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6 thoughts on “Small Great Things-here is why as a dusky woman, I could relate to this book so much.”
Akshata, hugs from one dusky mom to another. You are not wrong in thinking about the treatment your daughter will be meted out, believe me they are in my thoughts since the day my daughter was born. In India where we are supposed to be wheatish and brown, being brown is a cause for concern and humiliation.
I love reading Jodi piccoult and this book does seem like a beautiful story. Lovely review too. Hope more and more people can write about color discrimination and spread awareness.
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I was looking forward to your comment Anshu. It’s appalling indeed and I could feel if so strongly when I read this book as it’s something we have no control over and who decided these standards anyway. Do read the book am sure you will love it
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It’s on my TBR, Akshata. I have to now!
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As a teenager, I suffered from a lot of complex as somebody who was not fair. I was that girl in my college about whom the guys in hostel discussed, “Tch! had she been a little fairer and good looking I would have definitely proposed her.” did not do much to lift my already dropped self-confidence. And then when I approached my mid twenties, I heard my father say to my mother, “Our girl is intelligent, educated and good looking. I don’t think we should have a problem looking out for a match for her.” I was appalled. Was my father crazy? I told my mom what I thought in a snide remark later. She smiled and tld me, the one who knows how beautiful your heart is will cease to listen to any other opinion.” That day and today, I have not allowed anyone to affect me atleast as far as my color was concerned. You will understand what I mean if you look at my mom-in-law. She is pure milky white 😉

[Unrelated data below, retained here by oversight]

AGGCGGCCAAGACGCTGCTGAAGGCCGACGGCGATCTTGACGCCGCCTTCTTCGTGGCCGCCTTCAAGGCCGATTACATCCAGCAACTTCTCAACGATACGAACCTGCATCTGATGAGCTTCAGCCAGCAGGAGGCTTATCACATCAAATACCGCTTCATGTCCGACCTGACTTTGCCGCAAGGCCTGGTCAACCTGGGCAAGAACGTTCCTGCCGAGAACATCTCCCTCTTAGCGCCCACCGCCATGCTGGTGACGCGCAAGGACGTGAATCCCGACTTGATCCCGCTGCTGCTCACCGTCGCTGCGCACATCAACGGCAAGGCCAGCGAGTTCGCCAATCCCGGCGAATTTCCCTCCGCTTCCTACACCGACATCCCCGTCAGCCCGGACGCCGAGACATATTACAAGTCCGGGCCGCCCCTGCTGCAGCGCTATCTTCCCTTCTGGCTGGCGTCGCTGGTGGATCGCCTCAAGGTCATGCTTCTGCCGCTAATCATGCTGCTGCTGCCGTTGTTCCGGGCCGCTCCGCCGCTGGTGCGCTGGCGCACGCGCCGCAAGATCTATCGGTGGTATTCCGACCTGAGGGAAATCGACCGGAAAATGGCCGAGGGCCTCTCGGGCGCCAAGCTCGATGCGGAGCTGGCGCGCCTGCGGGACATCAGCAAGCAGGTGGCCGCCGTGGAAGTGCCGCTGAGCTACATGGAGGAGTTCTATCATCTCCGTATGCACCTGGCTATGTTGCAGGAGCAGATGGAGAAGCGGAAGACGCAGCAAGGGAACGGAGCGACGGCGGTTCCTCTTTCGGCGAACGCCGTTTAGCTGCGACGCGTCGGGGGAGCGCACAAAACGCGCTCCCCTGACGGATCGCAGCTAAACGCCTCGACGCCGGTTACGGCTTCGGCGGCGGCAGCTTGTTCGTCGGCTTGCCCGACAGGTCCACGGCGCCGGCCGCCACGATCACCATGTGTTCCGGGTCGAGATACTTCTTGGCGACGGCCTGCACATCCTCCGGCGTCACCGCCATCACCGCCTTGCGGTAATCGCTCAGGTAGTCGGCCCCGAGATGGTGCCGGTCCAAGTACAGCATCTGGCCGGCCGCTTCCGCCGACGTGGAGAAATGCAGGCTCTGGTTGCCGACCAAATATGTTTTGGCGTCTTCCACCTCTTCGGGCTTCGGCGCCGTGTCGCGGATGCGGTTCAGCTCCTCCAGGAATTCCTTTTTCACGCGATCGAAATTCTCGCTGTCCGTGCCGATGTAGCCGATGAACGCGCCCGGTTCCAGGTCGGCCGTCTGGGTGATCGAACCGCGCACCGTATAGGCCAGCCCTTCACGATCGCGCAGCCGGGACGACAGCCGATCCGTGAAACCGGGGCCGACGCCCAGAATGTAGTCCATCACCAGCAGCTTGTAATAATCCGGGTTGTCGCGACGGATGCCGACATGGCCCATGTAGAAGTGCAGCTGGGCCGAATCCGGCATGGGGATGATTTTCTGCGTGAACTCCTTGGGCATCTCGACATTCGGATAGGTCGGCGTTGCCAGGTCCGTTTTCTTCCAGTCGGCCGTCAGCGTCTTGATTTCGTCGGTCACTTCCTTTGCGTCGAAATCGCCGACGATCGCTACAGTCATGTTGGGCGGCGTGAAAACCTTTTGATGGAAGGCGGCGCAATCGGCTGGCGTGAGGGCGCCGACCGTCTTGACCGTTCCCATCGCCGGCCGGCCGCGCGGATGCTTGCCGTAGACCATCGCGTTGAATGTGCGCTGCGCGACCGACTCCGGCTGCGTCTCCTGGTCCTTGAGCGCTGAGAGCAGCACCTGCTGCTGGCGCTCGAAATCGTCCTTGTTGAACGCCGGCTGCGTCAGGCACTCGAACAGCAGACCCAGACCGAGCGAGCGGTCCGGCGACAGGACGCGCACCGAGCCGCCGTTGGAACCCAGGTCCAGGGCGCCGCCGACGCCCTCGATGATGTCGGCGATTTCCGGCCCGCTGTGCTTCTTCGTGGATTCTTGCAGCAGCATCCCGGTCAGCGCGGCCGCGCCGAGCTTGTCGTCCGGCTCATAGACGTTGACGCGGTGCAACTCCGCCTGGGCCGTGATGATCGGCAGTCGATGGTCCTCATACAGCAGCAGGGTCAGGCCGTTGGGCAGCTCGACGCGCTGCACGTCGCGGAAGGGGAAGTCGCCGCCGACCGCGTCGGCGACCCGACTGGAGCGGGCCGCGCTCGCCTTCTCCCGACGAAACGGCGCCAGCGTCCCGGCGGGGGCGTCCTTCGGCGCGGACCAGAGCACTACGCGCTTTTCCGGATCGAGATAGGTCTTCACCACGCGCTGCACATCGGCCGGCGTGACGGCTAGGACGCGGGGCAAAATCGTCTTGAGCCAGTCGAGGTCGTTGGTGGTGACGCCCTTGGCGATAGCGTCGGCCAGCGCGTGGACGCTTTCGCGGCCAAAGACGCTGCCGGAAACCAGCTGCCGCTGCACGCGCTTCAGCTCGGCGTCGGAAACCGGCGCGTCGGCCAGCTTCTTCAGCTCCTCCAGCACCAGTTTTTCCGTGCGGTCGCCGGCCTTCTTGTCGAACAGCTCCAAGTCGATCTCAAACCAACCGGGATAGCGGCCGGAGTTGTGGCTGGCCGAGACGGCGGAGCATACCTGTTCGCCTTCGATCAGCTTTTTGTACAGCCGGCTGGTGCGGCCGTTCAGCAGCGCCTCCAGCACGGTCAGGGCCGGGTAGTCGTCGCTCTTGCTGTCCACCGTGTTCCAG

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Teenage is the most vulnerable. Your dad’s words are indeed very powerful. Parents can have such s great influence on a kid’s self esteem.
Self – love is an art which should be cultivated and ingrained right from childhood. I remember one incident when I was in 10th standard , younger sister ( must have been 6 years-old then) of one of my classmates had come to our classroom during the recess, and she made a caustic remark ” I won’t talk to this didi. She is Kali ( dark)”. This dark-skinned girl was one of the most beautiful girls in our class. And I was aghast to see that even small children could pick up these biases. We our afterall products of our environment. It’s not only important but indispensable that kids are actively and verbally taught and told that everyone is beautiful as they are. Otherwise they will subconsciously assimilate so many negative thought processes automatically.